How To Detect If A Tornado Is Coming
It really doesn’t matter where you live in the United States; you are bound to be met with unusual forces of nature. California is known for their earthquakes and the southern states get their fair share of hurricanes. The Midwest, however, is home to what some call the nastiest of all of Mother Nature’s storms—the tornado. With advanced weather systems that can identify storm fronts we can estimate when there may be a tornado coming into town, but exactly where it touches down and begins it’s rage of terror is anyone’s guess. Being prepared is the best thing you can do, and having a safety shelter installed in your home is the perfect place to start. To learn more about Tornado Shelters in Oklahoma you can visit https://www.flatsafe.com/.
Tornadoes are fast moving funnel clouds that touch down on the ground, causing massive destruction in their wake. They can travel across the land at speeds from 30 to 70 miles per hour and the wind speeds can be up to 250 miles per hour! Oftentimes, they materialize with little warning, which is why it is important to know the signs of an imminent tornado. These storms generally form in the spring and summer months, and in the late afternoon or early evening; however, a tornado can strike any season at any time. Approximately 1200 tornadoes hit the United States alone each year, so preparation is key to your safety.
Media outlets and the National Weather Service will issue a tornado watch, and this is different from a tornado warning. A tornado watch means that development of a tornado is likely, due to weather conditions. Essentially, it is the ‘perfect storm’ of conditions to create a figurative ‘perfect storm.’ A tornado watch is issued as an announcement to stay alert. A tornado warning means that a tornado has already formed and has been located by people or by radar. This means you need to find shelter immediately. It is important to know the direction the storm is heading so you know how much time you have to get to safety. Since tornadoes form rapidly, there may not always be a tornado warning, so you need to know what to look for to spot one yourself, especially if you live in a tornado danger zone, comprised mostly of the Midwestern states.
The most obvious indication of a tornado is the actual funnel cloud itself! If you see a swirling funnel cloud reaching out from a thunderstorm, don’t hesitate to get to shelter. If you see the cloud base rotating while it moves along, you have yourself a tornado. A cloud wall might form; this is also a warning sign that you need to seek shelter. Watch the sky; if it develops into a dark, greenish-black hue, a tornado is on its way. This strange colored sky is caused by light reflecting off of hail, and there is generally a great deal of hail generated from a thunderstorm that precedes a tornado. The light that reflects off of the hail gives off a greenish glow, indicating the weather is ripe for a tornado. Keep a lookout for flying debris, too; a tornado will often whip up winds and throw debris around ahead of the actual funnel cloud. There are times when a tornado is preceded by a storm with sheets of rain and large hail, and then the wind shifts and suddenly, it’s dead calm and quiet. If it is followed by a low rumble, like a train approaching; this is the sound of an approaching tornado, so head for shelter! Watch the landscape, too; you may notice flashes of light in the distance. This could be a twister touching down and kicking up electrical transformers which add another element of danger.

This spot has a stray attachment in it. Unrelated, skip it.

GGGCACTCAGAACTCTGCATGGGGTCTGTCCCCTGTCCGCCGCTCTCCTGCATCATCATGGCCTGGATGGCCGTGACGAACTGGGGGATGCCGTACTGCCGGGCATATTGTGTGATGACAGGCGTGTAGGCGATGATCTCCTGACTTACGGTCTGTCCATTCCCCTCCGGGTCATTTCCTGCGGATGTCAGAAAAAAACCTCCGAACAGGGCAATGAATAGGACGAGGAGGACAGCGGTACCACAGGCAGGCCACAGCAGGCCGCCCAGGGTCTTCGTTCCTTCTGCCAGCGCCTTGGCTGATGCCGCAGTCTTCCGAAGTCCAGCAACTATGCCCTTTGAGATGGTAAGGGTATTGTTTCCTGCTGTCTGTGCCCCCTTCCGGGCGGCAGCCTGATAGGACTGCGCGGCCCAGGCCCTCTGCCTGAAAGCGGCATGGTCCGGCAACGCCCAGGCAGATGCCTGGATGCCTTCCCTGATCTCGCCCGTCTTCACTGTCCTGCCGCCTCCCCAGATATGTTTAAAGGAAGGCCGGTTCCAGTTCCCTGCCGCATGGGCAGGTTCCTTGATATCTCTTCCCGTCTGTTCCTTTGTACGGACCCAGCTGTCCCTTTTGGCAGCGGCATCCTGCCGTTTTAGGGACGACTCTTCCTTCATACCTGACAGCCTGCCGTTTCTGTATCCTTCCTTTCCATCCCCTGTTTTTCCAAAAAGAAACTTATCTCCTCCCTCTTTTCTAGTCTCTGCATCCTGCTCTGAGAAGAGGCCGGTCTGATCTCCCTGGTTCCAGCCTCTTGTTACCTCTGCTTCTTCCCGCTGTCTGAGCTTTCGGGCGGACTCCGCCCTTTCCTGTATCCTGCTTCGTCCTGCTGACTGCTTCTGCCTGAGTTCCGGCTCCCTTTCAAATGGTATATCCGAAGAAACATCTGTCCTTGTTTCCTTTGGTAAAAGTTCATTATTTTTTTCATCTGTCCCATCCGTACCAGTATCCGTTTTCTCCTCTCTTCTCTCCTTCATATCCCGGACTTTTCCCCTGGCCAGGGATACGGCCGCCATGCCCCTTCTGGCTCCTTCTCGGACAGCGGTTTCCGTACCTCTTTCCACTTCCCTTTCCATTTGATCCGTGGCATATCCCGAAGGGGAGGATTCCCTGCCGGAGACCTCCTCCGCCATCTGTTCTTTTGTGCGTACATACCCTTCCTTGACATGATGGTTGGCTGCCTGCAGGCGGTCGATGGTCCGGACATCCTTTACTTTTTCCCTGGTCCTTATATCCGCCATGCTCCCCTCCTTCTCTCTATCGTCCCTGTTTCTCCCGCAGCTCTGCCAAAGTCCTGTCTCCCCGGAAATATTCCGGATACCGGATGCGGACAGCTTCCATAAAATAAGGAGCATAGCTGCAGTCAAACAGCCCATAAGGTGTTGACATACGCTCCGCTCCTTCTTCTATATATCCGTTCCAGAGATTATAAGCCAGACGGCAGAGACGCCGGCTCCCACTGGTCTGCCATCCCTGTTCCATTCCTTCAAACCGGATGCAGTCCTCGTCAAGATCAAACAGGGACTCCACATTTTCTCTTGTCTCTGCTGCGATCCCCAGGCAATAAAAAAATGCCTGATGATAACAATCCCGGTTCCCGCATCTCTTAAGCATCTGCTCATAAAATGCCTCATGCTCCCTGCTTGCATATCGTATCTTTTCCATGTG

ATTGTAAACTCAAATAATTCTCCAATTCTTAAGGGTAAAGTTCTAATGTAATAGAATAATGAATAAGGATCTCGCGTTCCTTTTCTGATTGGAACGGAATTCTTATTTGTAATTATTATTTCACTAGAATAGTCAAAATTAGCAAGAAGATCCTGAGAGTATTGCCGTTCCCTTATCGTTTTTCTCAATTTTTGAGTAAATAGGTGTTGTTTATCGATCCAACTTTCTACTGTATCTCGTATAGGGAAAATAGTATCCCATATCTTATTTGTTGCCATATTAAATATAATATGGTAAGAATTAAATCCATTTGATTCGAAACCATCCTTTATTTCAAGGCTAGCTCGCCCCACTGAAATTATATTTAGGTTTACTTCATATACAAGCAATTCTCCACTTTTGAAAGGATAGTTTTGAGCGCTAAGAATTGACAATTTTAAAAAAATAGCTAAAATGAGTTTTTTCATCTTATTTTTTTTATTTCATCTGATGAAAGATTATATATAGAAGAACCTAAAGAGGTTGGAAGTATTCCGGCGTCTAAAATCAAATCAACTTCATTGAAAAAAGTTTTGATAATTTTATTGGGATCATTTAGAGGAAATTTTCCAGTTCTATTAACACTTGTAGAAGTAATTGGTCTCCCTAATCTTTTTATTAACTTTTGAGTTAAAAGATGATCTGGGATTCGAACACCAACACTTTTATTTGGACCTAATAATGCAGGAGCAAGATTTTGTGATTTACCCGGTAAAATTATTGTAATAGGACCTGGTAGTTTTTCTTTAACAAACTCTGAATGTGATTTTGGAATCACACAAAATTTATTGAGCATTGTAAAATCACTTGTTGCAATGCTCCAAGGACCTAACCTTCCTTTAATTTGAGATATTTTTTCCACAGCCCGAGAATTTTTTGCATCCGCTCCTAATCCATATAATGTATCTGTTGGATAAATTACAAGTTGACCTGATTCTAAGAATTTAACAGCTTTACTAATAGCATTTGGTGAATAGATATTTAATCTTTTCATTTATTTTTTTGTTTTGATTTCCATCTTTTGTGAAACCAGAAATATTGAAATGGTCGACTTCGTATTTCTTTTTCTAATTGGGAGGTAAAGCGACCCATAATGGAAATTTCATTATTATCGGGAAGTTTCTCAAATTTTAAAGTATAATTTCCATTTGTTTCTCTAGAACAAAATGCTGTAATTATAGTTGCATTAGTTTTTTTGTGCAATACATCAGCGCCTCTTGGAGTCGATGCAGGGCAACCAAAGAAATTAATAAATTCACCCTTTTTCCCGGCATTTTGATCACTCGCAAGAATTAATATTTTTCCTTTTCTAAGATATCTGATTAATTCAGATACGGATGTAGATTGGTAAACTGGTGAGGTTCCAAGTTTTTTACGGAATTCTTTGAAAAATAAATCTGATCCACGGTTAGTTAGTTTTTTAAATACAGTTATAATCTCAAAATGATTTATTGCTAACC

It is imperative to pay attention to the weather and to be prepared for a tornado to strike at any time. You should prepare for a tornado by finding the lowest place in your home to seek shelter, preferably on the first floor or below. Investing in a storm shelter is an excellent idea, especially if you live in an area where tornados are prevalent. If you must stay in your home during the storm, try to stay away from windows due to flying glass and debris and do not open the windows to “depressurize” the home; it will not help. A basement is the best choice, but if your home does not have a basement, sitting in the tub in a windowless bathroom is a good choice, as is a doorway, hallway, closet or under a piece of furniture are also good spots in case the roof caves in or is blown off. Lie as flat as possible and cover your head with your arms. For added protection, put a mattress over you to shield you from flying debris. You will want to make sure that if you are positioned on the bottom level of the house that you are not directly under heavy furniture on the floors above you, in case they come crashing down on top of you. Wherever you stay, make sure you have provisions ready including a radio with batteries, a flashlight, canned food, water and items to keep you warm. You will want to have a first aid kit handy, too, just in case you need it. If you live in the mid-west, make sure you have tornado insurance!
Many times people get injured or killed in a tornado because they don’t prepare properly or they don’t know what to do. While it is important to know where to do when there is an impending tornado, it is equally crucial to know what NOT to do. Whatever you do, get indoors. If you are stuck in your car, crouch down and get on the floorboards. Stay away from buildings with flat roofs that can cave in and avoid being in a tall building. Remember, if you are in a skyscraper, head down to the lowest possible level, but make sure you take the stairs. The electricity will likely go out, and being stuck inside an elevator during a tornado is not safe. Likely the worst place you can be is inside a mobile home. If you have ever seen the devastation of a tornado, you will note that many mobile homes are generally picked up and strewn across the land like so many toys. You need a solid foundation for protection, so if a tornado is on its way, seek shelter elsewhere if possible.